Finding undervalued blue chips stocks with good fundamentals and a historical record of paying dividend income streams, with a view to holding for long-term positions.
Caterpillar is currently trading at $108.94 and represents 16.9% of the share component of the portfolio. It remains a solid blue chip stock, the price is currently pushing all time highs, and the company continues to perform.
On the downside for Caterpillar is that the stock is currently undergoing some sell off given current prices and concerns about economic slowdown in China, which is important given its status as bellwether for the markets. Decreases in demand for resources to supply China will have a correlating effect on company's sales, with potential lags in new sales, and cancellation of backlog orders.
On the upside, Caterpillar is a company that routinely prepares for bear markets and flat economic conditions. Knowing that it supplies a cyclical industry, management strives to make the company profitable in lean times, to ensure it is postured to reap dividends during boom times. Caterpillar is truly a company that embodies the phrase "know thyself and know thy enemy" - a principle that will become even more important as it faces competition from other Chinese equipment manufacturers.
I like Caterpillar for its business model and historical record for paying strong dividends. Dividend income from portfolio inception is $169. Share price has ranged from 10.9% to 42.0%, currently sitting at 34.9%. I took some profit on January 30 2012 when it was up approximately 37%, as I wanted to rebalance the weighting, and I invested the proceeds into Chevron Group (CVX) for reasons outlined here and here.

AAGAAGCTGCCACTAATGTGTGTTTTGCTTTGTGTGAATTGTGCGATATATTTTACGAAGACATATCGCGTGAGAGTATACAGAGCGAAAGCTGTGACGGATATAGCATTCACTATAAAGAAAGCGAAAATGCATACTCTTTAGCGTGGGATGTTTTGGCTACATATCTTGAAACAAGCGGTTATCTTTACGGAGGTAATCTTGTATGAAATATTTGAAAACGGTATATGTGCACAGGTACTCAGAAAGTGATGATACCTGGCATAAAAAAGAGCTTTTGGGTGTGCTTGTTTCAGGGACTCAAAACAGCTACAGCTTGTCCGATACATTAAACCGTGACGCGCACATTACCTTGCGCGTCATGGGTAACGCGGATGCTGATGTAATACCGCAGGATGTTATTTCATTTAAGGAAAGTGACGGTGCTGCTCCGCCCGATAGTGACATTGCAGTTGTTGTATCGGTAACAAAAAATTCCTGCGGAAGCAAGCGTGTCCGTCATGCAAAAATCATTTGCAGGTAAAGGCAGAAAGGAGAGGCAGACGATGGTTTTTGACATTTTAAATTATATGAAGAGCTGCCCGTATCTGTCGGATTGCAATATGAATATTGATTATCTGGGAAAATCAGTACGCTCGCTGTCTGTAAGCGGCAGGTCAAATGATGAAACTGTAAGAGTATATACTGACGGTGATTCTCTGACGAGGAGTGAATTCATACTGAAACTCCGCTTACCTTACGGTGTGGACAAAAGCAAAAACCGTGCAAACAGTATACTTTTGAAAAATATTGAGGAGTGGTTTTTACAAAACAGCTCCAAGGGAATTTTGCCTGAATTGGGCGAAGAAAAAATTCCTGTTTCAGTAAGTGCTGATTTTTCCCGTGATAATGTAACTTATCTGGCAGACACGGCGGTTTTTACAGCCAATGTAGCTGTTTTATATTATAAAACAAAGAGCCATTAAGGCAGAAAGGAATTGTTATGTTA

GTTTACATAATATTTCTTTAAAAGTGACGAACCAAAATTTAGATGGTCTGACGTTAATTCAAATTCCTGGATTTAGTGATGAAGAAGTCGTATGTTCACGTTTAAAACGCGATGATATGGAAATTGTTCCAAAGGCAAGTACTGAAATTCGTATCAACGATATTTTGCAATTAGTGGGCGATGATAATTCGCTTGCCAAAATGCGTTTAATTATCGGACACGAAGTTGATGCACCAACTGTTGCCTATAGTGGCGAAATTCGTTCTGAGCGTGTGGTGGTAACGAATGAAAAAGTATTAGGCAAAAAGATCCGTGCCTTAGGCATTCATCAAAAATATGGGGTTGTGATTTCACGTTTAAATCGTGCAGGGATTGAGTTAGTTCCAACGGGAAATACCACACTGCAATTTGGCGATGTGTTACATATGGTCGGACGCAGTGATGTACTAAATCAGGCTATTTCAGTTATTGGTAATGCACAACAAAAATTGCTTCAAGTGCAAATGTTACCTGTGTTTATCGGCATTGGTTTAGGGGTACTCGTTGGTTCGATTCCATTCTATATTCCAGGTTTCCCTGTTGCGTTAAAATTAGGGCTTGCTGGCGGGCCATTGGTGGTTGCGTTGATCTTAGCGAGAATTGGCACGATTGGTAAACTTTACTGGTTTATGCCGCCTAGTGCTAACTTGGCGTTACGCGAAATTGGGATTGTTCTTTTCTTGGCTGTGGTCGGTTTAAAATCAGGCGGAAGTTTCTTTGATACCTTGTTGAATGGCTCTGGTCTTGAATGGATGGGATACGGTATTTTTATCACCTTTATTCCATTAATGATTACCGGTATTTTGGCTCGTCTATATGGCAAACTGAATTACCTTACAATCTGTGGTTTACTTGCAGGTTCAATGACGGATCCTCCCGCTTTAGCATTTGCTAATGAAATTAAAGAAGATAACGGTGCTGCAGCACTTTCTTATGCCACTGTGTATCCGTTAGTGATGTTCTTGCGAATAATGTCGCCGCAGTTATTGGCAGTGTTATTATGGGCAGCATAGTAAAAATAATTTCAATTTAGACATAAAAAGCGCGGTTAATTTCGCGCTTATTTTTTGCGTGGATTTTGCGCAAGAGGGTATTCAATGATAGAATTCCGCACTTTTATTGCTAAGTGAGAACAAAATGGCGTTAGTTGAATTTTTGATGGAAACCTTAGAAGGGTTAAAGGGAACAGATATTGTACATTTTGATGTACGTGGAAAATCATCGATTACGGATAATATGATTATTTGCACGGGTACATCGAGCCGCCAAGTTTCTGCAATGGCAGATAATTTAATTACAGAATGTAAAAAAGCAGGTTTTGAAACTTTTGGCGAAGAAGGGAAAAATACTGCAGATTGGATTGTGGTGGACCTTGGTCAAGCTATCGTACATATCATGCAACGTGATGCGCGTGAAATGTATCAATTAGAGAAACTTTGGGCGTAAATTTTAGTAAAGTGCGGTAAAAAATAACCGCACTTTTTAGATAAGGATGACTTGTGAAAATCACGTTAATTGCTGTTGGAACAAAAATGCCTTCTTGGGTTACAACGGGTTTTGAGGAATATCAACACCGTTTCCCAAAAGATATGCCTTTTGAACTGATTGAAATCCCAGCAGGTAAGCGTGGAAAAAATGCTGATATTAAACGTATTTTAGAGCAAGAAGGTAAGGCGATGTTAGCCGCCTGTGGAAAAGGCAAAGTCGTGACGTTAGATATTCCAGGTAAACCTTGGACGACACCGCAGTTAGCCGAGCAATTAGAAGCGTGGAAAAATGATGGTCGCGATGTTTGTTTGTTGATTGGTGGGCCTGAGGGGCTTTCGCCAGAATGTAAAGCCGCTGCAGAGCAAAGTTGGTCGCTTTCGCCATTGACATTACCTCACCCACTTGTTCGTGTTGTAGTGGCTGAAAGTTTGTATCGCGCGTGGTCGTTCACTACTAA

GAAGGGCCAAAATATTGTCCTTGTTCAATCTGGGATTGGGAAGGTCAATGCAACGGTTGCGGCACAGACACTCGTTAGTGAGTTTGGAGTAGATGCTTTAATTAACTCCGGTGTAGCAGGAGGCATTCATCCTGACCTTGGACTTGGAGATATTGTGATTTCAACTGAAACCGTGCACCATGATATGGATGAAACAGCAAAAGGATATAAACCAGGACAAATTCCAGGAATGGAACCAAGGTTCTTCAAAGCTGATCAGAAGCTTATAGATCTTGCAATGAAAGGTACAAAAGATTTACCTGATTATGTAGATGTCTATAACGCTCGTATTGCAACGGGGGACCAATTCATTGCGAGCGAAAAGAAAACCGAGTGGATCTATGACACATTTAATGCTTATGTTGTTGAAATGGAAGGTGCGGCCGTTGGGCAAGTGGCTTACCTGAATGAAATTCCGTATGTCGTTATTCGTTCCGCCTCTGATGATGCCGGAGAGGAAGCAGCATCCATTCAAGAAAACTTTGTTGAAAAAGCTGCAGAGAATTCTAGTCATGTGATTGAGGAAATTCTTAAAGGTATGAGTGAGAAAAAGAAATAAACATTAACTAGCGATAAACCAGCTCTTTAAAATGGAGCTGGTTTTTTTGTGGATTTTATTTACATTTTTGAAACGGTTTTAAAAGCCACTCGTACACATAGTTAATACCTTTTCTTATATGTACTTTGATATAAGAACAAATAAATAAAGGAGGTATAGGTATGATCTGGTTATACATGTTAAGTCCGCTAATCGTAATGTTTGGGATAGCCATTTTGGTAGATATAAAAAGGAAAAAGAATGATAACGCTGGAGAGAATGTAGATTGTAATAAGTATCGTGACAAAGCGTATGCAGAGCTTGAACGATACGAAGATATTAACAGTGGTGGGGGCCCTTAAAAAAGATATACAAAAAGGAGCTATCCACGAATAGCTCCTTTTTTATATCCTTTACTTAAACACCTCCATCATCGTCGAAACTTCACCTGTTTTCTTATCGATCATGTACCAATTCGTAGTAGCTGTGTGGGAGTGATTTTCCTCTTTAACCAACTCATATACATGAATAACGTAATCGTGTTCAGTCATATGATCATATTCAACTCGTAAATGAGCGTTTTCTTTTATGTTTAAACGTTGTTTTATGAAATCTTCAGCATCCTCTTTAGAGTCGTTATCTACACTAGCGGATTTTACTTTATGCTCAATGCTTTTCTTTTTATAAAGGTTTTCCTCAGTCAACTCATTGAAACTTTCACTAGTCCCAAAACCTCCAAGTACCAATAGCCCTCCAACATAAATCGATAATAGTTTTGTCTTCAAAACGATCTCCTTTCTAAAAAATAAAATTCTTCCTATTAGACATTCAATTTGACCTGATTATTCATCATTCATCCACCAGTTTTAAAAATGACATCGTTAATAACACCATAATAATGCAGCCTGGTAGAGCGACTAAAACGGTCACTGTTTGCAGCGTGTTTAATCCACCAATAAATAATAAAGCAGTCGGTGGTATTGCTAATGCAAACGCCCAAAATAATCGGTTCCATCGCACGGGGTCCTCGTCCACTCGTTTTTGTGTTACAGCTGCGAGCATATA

Caterpillar - 3 Month Performance
BHP Billiton is currently trading at $73.50 and represents 25% of the share component of the portfolio. A solid blue chip stock, the price is currently under its intrinsic value, and the company continues to perform over the long-term. I have a stated long position in the stock (5 years plus), seeing value in its structure as a diversified miner, and the potential it stands to reap from the Olympic Dam Expansion Project. I sometimes question if I am overweight this stock, but I like it for its historical stability in price (though more volatile post-financial crisis), and for paying strong dividends. Dividend income from portfolio inception is $363 for Q1 2012 (Q4 2011 missed due to entry point). Share price has ranged from -6.9% to 5.6%, currently sitting at -2.27%.
BHP Billiton - 3 Month Performance
Wal-Mart Stores is currently trading at $60.68 and represents 10.5% of the share component of the portfolio. It is a solid blue chip stock, price is pushing all time highs, and the company continues to perform in the long term. I like its business model and historical record for paying strong dividends, and its steady revenue stream (when times are good people shop there, when times are tough even more people shop there). Dividend income from portfolio inception is $139. Share price has ranged from 6.5% to 10.5%, currently sitting at 8.9%.
Wal-Mart Stores - 3 Month Performance
Volatility and Speculation - A Lesson
Readers should be aware that I included Patriot Coal as a pure speculative play, a deviation away from the portfolio's fundamental strategy: